Amazingly and Miraculously Bipolar

“…no matter which way I turn I can’t make myself do right. I want to but I can’t. When I want to do good, I don’t; and when I try not to do wrong, I do it anyway.” – Romans 7:18-19 (TLB)

As a person who has struggled with bipolar disorder for most of my life, I can tell you first-hand how messy and clumsy life can get.  More often than I would like to consider, my thoughts, actions, and feelings, have caused remarkable pain to those whom I love intensely, hold closely, cherish deeply, and rely on intrinsically. Sometimes it is a prolonged season of depression where I withdraw from my wife and children to the confines of my bed because my blankets and my heart are both too heavy to lift. Other times, the thunderous noise of the pounding of my anxious heart create such a splitting headache or a feverish panic that I explode in unreasonable outbursts; with those who walk this life beside me taking the damage. My emotions can become so big that the uncontrollable crying and over-the-top laughter take up all the room in my relationships. These same emotions can also become so small that even the littlest hands in my life that are reaching for a small part of me come back mostly empty.

For the longest time, I struggled with the aftermath of living this way. Mostly, the struggle was a long stream of “should-ing” on myself. I should be stronger. I should be different. I shouldn’t have done that or said that. I should have been there or not been that other place. I embraced a worldview that saw the rest of the people around me as being normal. The rest of the world was okay, while I was most certainly not. Something was definitely wrong with me. Everybody else seems to have it all together; just look at their Facebook profiles and Pinterest feeds! Compared to everyone else, I was a disaster!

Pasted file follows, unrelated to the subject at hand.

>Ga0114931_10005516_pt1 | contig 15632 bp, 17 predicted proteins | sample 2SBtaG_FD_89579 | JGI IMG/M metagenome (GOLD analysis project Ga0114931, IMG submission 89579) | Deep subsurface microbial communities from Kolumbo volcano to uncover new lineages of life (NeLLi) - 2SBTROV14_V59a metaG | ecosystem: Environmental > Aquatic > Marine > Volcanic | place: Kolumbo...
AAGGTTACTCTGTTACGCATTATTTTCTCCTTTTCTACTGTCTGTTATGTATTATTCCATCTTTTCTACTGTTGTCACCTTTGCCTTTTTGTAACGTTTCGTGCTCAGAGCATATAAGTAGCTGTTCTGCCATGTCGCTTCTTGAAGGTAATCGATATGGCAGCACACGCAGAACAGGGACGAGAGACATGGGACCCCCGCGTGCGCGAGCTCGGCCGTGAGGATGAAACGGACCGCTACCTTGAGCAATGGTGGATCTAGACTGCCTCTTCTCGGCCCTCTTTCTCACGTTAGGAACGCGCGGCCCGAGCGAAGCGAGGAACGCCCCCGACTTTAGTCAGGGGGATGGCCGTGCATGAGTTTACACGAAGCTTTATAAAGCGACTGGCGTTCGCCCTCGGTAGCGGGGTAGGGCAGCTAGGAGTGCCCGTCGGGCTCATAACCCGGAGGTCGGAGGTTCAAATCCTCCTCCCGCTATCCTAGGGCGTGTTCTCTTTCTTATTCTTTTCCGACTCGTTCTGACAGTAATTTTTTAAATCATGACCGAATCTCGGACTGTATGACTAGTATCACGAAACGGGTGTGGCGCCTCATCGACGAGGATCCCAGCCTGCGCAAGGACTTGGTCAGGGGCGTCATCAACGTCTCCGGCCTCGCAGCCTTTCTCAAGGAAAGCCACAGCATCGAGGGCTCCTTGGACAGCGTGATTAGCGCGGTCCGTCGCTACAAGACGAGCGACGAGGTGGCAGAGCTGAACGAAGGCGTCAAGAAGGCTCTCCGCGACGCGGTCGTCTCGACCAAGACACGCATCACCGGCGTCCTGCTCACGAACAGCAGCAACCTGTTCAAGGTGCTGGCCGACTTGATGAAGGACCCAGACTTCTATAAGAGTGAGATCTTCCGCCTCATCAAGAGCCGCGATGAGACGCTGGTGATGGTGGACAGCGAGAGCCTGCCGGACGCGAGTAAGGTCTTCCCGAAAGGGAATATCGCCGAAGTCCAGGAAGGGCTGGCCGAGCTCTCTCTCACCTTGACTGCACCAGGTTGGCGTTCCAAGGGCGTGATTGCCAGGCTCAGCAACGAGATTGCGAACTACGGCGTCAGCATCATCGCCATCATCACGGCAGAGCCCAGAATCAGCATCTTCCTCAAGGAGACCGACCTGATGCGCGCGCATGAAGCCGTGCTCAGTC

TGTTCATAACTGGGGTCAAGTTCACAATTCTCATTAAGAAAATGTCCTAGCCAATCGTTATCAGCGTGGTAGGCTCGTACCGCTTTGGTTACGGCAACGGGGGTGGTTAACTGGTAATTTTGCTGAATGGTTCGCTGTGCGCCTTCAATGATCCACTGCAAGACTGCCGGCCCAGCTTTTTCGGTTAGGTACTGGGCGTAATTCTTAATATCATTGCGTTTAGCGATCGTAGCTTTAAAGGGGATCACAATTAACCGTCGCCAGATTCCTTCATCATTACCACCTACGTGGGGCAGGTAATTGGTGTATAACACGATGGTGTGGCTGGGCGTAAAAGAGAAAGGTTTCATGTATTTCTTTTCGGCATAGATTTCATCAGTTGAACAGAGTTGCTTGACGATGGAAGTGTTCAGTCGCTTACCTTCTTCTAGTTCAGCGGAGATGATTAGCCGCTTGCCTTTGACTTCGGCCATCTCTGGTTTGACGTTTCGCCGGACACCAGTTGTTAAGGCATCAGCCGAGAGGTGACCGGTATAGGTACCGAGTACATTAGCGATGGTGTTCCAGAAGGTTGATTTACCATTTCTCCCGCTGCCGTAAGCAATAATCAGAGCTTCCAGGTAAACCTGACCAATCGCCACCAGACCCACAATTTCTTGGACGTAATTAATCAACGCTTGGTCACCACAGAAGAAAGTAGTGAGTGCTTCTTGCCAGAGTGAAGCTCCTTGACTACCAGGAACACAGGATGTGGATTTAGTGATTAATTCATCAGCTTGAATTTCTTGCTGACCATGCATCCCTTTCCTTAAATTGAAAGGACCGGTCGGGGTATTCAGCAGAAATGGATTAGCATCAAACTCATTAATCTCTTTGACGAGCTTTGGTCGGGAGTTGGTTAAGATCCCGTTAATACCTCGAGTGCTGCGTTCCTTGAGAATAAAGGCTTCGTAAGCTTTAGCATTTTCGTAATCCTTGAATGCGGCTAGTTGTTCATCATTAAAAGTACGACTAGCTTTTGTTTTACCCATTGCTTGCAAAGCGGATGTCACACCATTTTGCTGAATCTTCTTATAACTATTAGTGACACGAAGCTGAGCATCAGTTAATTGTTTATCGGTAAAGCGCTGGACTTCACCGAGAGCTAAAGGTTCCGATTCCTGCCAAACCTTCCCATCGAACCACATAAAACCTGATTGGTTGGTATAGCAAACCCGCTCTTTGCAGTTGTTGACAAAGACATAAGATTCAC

This line of thinking created a loop. Struggles and their consequences led to guilt, shame, and stigma. Living through guilt, shame and stigma enhanced my struggles, which led to painful consequences. Lather, rinse, repeat.

Perhaps you can relate.

“I will give thanks to you because I have been so amazingly and miraculously made. Your works are miraculous, and my soul is fully aware of this.”  –  Psalm 139:14 (GWT)

One thing I am truly grateful for is the death of this loop. You see, my loop was based on a lie. The lie took many different forms over the course of the years. I should be stronger. I was not enough and not ok. I was a disaster. Regardless of the form the lie took, the central theme of the lie remained: that somehow I was not enough. I am so thankful to a unfailing God and a year spent with a group of men from a step study I just completed who have helped me learn a fundamental truth that shatters this lie.  I am perfectly made by God… just as I am.  EVERY part of me is amazingly and miraculously made, which includes my Bipolar Disorder.

You see, God crafted me. He artistically spent His brush-strokes and harmoniously played His melodies and I am the resulting workmanship of His hands. God created me, bipolar disorder and all, to be exactly who I am. God is weaving His story of love, redemption, salvation, and hope through the very fibers of my life. He is penning a poetically epic classic in the epoch of His revelation to and through me. In all His artistry, God is sharing a simple truth:  I am flawed in the eyes of my own expectations and sometimes even in the judgement of others, but I am priceless and perfect in the eyes of my Creator.

You, too, are beautifully and artistically crafted and designed. Regardless of your hurts, habits, or hang-ups. Regardless of what you may think or feel.

Dustin Bailey,
Mental Health Champion & CRMH Blog Contributor

4 thoughts on “Amazingly and Miraculously Bipolar

  1. Dustin, this was so beautifully written! I am so happy you have gotten to this point to see what God sees in you. Love you, brother!


  2. Well said! I’m glad you have found a way to get some peace and acceptance in your bipolar life. I too struggle with the “should haves” but am learning to make God and the positive voices louder than that one. Your story offers hope and encouragement. Thank you for sharing it.


  3. Thank you for writing this, I felt like it was just for me. I’ve hated the bipolar part of me for years. Its like having your brain and body periodically betray you and try to wreck your marriage, family, job, and life. This reframes my view of my diagnosis and experiences quite a bit. I’ve bookmarked it so I can go back and read it many times. Thank you again, Dustin! Kathy


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